These were drought and depression years in Australia but they managed to hang on to what they had only just.
I read one of Grandfather's tax returns and see that they broke even...and the reason they did was they had no debts such as farm machinery to be paid off, fertiliser or other such potions. They ate well, worked hard and played often.
We have forgotten more that what we ever knew in a way, and it is so hard to back track, not to these times which were often cruel and intolerant, but to keep the essence of commonsense that we seemed to thrown out...like throwing out the baby with the bathwater...
In letting go of the bad things that existed in the past we also let go of the decent good ethical things...like courtesy, manners COMMON SENSE...ah! we all know it.... but so hard to unwind yourself from all the sticky threads which seem to have quietly and gently stuck themselves to our lives so that so much time is taken up wasted in acquiescing to the multitudes of new laws and governance's we seem to be having imposed upon us these days.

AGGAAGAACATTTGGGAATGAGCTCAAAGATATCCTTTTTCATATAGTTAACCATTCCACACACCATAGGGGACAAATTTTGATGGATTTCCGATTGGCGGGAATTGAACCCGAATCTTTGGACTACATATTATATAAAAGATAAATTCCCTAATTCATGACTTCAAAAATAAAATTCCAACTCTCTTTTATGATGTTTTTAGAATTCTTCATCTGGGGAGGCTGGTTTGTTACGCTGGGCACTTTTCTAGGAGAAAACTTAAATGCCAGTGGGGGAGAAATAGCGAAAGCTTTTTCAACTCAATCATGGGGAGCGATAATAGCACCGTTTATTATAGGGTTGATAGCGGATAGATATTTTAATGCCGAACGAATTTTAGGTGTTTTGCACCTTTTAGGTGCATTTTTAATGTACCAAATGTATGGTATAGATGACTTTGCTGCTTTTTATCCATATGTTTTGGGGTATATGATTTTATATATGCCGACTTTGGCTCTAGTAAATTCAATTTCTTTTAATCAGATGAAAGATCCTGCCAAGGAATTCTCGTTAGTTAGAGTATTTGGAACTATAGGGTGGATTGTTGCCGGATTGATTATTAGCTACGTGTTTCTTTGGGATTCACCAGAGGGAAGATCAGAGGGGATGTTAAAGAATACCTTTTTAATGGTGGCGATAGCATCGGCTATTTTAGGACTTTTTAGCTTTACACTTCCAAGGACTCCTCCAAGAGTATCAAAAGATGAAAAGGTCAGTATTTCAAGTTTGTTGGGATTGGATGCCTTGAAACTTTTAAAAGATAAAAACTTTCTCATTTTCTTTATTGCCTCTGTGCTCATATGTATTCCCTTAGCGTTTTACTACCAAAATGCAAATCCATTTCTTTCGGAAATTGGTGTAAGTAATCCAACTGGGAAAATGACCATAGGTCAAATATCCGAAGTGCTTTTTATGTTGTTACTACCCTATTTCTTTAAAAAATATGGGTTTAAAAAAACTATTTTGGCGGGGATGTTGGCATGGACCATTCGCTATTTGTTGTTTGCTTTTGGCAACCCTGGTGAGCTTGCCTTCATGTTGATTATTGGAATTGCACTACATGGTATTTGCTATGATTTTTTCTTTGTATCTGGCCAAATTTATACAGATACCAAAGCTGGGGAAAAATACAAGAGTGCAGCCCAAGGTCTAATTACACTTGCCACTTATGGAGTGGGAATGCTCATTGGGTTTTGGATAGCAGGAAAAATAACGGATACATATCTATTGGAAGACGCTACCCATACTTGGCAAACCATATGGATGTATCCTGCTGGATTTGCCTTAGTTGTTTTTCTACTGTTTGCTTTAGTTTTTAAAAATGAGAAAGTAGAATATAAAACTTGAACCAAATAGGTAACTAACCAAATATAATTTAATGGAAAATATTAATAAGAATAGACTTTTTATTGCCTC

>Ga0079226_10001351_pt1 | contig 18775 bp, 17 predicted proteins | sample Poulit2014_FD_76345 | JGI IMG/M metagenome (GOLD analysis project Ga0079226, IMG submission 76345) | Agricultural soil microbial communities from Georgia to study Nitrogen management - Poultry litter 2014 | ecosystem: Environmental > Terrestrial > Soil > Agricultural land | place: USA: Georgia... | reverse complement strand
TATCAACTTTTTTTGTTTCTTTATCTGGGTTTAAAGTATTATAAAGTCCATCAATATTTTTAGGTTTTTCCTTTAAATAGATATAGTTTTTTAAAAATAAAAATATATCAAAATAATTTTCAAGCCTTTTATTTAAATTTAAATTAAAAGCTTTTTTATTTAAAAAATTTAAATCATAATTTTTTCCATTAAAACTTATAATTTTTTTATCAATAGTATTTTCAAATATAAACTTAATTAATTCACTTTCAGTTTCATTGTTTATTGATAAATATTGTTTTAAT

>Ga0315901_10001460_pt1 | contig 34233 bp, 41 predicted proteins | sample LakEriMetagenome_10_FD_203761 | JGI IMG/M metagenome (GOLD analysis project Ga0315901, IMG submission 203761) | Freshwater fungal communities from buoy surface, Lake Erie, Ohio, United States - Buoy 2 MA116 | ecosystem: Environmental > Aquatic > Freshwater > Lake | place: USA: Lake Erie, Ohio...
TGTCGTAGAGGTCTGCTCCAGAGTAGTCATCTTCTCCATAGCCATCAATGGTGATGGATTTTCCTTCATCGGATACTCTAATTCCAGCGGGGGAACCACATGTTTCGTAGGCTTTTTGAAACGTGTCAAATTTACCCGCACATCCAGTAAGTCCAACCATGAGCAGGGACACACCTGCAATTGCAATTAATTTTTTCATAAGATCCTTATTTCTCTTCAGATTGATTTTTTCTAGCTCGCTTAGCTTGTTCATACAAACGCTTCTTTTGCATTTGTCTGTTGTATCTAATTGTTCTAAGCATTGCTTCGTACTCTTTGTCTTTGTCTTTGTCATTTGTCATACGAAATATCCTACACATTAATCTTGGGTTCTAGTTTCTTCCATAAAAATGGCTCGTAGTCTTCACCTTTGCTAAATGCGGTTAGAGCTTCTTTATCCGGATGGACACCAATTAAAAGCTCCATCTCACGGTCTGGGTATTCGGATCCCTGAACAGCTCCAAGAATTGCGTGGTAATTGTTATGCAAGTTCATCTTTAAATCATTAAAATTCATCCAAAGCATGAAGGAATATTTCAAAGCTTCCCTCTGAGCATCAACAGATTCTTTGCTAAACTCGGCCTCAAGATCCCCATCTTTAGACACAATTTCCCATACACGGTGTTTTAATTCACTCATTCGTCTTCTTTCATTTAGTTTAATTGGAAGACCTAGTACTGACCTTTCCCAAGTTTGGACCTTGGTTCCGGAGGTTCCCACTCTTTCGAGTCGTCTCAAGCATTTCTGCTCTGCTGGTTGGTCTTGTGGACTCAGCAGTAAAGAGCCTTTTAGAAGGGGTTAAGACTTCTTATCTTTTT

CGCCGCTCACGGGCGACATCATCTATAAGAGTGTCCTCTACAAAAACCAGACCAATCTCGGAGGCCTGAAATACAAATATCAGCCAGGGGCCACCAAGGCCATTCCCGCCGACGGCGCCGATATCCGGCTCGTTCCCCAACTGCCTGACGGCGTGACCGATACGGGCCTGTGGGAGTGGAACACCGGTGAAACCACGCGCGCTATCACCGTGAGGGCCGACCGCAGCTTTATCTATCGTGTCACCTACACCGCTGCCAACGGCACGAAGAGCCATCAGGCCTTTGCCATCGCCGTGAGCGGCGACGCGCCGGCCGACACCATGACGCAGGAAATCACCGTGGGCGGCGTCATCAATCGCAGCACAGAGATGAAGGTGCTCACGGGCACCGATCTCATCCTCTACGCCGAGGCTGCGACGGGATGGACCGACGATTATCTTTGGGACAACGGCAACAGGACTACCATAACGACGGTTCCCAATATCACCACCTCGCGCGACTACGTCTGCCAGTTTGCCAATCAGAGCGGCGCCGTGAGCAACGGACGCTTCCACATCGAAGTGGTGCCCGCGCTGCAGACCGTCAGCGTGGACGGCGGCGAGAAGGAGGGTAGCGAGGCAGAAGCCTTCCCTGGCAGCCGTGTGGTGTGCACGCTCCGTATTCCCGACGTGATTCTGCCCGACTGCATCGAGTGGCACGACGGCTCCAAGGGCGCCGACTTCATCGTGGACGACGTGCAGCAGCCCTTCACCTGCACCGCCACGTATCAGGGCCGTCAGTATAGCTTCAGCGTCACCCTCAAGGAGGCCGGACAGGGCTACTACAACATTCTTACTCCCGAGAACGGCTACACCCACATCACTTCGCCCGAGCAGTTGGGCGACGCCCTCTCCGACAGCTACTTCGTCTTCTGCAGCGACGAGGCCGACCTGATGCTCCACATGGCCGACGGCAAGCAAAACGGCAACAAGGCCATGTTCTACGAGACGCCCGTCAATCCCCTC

You can see that these people (my mother is the baby) didn't have much, but I never saw Grandfather come for a visit, without a suit coat and tie... even if in summer he did peel the coat off after he arrived.
Mum's mother (holding her was to die a year after this was taken...and was unwell here) She looks worked to death in this but she wasn't. Grandfather was a gentle man and mum was the only child. He never remarried and took care of our mother till she married herself 20 years later. Grandfather had been mid forties when mum was born so this was not as if he was young.
Mum said he grieved for Vera all his life, and had many photos of her which he had taken. Vera played the piano and been a teacher (music) before mum was born.
The lives of the small people are often filled with much more appreciation of beauty and sensitivity than people from other classes would ever dream.... and this is more often the case than not... just a thought train.